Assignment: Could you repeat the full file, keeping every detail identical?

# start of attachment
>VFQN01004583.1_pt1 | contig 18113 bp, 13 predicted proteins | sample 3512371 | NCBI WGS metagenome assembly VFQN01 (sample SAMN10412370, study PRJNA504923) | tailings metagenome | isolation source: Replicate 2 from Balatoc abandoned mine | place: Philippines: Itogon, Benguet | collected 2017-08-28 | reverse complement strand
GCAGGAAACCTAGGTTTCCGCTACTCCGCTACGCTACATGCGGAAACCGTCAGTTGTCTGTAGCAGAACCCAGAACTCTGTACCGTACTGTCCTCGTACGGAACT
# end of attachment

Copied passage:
>VFQN01004583.1_pt1 | contig 18113 bp, 13 predicted proteins | sample 3512371 | NCBI WGS metagenome assembly VFQN01 (sample SAMN10412370, study PRJNA504923) | tailings metagenome | isolation source: Replicate 2 from Balatoc abandoned mine | place: Philippines: Itogon, Benguet | collected 2017-08-28 | reverse complement strand
GCAGGAAACCTAGGTTTCCGCTACTCCGCTACGCTACATGCGGAAACCGTCAGTTGTCTGTAGCAGAACCCAGAACTCTGTACCGTACTGTCCTCGTACGGAACT